A California law enacted last year the "parent trigger" is a landmark education reform for parents of students trapped in failing schools. It is facing potentially fatal changes by the state Board of Education and the Legislature. Neither should meddle with one of the few innovative laws that empowers parents and holds public schools accountable.


The law gives parents the power to demand radical reforms of schools if they are failing. It basically states that, if a majority of parents petition for a school to be reformed, the district must take action. For instance, one action parents can petition for is converting a regular public school into a charter school, which has more operational flexibility.


Now, that law is being challenged and parents are speaking out in its defense. During a Board of Education meeting April 21 in the state Capitol, the board listened to parents from across the state, many from Compton and Lynwood who took buses overnight to testify in support of the parent trigger.


One purpose of the meeting was to propose rules for the law's implementation. But it quickly became apparent that some of the proposals would undermine the law itself. For instance, a set of rules discussed by the Board of Education would require that not only parents, but also a majority of teachers, sign a petition for any kind of reform at a school be it charter, school closure or other transformation to take effect. This would essentially give teachers and their unions veto authority over any reforms supported by parents, essentially eviscerating the intent of the law. These proposed rules protect bad schools and take power away from parents and give it back to the unions.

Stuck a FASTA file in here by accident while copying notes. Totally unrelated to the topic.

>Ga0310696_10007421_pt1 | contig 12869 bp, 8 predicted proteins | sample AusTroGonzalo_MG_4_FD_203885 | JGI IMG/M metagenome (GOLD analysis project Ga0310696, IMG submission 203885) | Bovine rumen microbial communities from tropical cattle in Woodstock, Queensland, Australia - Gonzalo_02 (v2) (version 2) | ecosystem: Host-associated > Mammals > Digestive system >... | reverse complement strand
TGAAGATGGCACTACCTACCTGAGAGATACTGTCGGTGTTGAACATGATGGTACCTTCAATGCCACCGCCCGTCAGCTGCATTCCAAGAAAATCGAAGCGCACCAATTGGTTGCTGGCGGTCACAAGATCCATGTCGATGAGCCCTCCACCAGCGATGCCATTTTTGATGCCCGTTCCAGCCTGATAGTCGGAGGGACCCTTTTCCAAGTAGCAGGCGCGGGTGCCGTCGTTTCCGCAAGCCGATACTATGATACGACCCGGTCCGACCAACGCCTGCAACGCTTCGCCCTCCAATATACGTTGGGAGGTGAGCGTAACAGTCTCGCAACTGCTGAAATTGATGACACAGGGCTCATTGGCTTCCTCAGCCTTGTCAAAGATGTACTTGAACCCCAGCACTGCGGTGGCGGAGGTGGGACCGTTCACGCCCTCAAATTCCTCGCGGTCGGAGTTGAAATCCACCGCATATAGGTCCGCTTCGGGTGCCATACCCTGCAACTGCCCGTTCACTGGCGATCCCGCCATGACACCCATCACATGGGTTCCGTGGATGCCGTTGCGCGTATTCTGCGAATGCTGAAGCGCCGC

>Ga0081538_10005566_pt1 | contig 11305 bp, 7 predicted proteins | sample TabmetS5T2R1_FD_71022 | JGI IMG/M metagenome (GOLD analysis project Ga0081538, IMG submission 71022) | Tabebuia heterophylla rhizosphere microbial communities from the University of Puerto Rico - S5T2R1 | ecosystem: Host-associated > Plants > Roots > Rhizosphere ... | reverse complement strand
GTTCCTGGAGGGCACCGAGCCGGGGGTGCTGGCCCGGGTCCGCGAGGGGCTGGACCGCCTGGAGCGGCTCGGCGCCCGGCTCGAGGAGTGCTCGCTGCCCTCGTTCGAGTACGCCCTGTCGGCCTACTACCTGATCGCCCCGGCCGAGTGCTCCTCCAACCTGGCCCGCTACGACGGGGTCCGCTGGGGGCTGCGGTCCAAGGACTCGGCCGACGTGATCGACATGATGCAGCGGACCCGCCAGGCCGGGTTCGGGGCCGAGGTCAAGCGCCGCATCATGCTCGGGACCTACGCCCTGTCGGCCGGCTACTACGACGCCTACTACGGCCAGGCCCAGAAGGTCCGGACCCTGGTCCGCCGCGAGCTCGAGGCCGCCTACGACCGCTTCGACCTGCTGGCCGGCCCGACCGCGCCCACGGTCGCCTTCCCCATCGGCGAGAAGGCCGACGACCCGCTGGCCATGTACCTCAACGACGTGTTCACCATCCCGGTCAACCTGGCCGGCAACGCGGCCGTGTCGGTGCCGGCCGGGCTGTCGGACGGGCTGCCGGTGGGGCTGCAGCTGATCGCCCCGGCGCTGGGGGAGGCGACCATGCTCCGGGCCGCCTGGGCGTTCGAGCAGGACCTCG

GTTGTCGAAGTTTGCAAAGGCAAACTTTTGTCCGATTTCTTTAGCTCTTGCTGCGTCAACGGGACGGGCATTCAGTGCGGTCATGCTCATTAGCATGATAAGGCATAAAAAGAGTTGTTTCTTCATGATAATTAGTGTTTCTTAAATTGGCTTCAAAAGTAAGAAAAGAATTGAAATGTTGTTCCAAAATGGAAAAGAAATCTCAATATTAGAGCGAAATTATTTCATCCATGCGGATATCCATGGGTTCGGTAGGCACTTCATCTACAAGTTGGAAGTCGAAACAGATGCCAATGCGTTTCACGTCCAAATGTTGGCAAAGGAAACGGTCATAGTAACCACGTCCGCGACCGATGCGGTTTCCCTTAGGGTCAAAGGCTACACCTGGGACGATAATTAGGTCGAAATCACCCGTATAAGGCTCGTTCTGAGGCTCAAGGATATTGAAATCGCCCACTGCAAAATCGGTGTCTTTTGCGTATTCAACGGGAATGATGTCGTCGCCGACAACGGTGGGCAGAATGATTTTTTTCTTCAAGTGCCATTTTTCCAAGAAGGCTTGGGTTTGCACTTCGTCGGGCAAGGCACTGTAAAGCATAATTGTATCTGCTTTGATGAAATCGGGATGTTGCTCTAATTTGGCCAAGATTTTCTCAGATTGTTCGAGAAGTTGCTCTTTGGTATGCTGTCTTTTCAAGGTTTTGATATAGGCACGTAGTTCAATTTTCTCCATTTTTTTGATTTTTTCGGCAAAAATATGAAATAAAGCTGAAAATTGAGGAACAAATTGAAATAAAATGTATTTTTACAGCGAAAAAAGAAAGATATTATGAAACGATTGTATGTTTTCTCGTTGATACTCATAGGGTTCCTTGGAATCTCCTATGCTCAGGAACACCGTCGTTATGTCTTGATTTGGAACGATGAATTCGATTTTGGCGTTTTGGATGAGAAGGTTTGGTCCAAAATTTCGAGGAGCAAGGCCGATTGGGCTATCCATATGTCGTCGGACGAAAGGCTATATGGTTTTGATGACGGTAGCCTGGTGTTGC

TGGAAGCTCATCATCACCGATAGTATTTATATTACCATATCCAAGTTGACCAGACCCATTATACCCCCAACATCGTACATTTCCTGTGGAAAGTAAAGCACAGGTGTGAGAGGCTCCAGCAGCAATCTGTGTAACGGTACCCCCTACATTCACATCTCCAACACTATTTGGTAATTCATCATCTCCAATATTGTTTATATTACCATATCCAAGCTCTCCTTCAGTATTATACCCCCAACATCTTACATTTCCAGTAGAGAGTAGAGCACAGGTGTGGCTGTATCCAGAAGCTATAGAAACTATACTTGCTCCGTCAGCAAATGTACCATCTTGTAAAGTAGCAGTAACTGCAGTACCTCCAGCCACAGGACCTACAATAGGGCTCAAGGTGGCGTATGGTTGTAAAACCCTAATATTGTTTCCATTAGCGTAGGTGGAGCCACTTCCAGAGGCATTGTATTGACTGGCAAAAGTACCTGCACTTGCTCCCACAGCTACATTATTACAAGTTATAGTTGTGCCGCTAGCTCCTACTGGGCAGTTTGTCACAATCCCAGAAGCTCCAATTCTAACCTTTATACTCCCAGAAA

If battling the union and the education bureaucrats were not daunting enough, Assemblywoman Julia Brownley, D-Santa Monica, one of the chief opponents of the parent-trigger law when it was proposed last year, has introduced Assembly Bill 203 with the purported intent to "clarify" the law. However, proponents of the parent trigger, particularly those who visited the Capitol last week, view her efforts as a "poison pill" to undermine the reform, according to Linda Serrato, a spokesperson for Parent Revolution, an advocacy group that supports the parent-trigger law.


The law is the parent trigger, not the union trigger.